Pentagon Is Working on a “Do Not Buy” List to Block Russian & Chinese Software

Rafia Shaikh
pentagon russia

The United States government is working on a "do not buy" list to block companies that are using software coming from Russia or China. This work has been going on for the past six months as the Pentagon intends to help the Department of Defense’s acquisitions staff and the industry partners to avoid buying code that doesn't meet "national security standards."

"What we are doing is making sure that we do not buy software that has Russian or Chinese provenance," Ellen Lord, the under secretary of defense for acquisition and sustainment, said on Friday. "Quite often that’s difficult to tell at first glance because of holding companies."

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The Pentagon hasn't shared any details into who might be affected. Lord only added that the DoD has identified "certain companies" whose work is not consistent with the country's defense standards. These companies are being put on a list that is circulated within the industry to help military's software buyers and vendors to avoid including any problematic code.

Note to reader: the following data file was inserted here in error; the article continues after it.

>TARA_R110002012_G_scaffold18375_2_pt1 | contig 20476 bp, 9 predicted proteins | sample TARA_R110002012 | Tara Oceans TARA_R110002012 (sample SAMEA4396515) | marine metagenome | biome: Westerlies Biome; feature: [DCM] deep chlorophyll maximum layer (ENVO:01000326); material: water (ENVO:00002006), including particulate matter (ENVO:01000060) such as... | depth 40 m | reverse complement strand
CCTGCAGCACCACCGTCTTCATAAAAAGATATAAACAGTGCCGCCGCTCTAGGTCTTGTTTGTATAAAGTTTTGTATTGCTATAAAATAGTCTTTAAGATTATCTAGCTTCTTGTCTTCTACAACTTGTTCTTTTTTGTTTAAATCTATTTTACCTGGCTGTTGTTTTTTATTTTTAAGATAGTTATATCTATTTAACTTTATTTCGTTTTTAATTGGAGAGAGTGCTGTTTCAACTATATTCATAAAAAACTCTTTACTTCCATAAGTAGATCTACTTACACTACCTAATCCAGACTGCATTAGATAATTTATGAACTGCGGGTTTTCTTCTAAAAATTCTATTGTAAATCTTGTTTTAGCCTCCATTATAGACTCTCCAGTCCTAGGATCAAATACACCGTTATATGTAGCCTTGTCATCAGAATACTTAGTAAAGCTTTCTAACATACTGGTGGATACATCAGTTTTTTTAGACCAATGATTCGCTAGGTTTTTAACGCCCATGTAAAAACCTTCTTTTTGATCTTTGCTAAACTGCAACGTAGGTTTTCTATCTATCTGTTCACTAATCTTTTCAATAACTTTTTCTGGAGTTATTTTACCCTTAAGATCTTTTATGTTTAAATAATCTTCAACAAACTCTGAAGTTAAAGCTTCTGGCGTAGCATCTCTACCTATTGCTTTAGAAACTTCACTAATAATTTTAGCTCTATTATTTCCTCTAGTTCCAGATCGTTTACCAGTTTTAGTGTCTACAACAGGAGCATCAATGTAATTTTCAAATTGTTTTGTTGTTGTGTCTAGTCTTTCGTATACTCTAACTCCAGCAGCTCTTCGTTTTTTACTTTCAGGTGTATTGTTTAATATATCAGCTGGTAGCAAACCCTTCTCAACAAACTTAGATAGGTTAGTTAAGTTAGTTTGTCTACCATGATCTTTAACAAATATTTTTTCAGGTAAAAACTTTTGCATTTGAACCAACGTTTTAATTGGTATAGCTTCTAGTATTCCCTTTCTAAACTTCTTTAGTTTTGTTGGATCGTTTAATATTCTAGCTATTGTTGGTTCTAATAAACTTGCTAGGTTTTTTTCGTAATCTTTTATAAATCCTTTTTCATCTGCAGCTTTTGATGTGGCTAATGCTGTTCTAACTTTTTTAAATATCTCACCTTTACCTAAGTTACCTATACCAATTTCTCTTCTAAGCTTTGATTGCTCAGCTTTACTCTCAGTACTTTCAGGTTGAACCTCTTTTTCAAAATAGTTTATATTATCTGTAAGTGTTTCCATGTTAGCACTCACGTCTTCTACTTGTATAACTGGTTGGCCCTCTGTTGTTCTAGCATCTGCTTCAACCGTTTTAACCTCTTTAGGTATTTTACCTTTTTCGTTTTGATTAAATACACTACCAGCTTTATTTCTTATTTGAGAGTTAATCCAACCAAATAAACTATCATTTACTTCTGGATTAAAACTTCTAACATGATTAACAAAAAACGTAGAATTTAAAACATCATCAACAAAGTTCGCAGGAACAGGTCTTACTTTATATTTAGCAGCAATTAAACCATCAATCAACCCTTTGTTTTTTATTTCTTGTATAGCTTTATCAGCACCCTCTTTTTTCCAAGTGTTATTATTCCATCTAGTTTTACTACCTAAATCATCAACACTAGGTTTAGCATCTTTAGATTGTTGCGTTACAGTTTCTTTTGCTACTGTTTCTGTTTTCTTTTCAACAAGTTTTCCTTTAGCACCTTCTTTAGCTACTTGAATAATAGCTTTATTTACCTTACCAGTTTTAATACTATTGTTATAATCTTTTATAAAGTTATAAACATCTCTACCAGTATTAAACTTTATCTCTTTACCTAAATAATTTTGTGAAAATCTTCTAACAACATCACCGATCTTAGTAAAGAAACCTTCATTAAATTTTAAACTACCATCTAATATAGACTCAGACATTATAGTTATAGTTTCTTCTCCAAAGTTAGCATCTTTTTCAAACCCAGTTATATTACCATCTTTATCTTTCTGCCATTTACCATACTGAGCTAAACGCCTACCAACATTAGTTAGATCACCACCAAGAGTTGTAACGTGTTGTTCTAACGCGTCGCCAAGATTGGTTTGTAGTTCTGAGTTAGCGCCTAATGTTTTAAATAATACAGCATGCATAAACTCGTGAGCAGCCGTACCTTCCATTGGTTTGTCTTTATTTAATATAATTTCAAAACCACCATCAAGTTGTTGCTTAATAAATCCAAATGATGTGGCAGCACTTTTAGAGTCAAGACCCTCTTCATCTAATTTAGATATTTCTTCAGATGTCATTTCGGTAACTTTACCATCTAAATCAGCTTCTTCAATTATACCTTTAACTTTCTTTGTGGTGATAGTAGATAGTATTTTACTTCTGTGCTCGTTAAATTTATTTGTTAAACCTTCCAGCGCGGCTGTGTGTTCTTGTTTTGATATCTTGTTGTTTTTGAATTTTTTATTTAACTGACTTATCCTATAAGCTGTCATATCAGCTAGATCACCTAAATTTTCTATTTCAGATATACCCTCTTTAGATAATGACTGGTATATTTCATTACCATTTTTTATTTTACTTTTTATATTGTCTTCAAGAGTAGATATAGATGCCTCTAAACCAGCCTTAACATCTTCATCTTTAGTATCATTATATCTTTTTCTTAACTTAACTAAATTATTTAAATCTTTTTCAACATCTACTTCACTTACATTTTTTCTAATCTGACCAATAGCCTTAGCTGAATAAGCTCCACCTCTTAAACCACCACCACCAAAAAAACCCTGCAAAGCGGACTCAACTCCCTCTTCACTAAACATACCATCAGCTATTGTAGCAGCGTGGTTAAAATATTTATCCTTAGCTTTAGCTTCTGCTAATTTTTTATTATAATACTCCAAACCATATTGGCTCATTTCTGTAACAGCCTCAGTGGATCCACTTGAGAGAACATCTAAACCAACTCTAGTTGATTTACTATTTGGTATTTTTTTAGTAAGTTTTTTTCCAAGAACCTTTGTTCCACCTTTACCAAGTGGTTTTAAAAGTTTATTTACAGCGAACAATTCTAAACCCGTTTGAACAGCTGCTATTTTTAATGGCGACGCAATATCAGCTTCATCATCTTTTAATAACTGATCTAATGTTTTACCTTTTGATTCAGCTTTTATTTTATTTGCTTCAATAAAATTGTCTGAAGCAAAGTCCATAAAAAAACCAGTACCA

Reports suggest that the Pentagon is working with three major defense industry trade associations, including the Aerospace industries Association, the National Defense Industrial Association and the Professional Services Council, to alert contractors.

"It’s a huge education process."

Today's announcement comes ahead of an expected Pentagon's spending bill. This bill contains provisions to force tech companies to disclose if they allow countries like Russia and China to have access to the source code of software that is also sold to the US military.

Reuters suggests that this legislation is in response to the investigations that had revealed that American software makers are being forced by Russian and Chinese governments to share their source code. The DoD now fears that this access could enable the adversaries to spot vulnerabilities and use them against the Pentagon.

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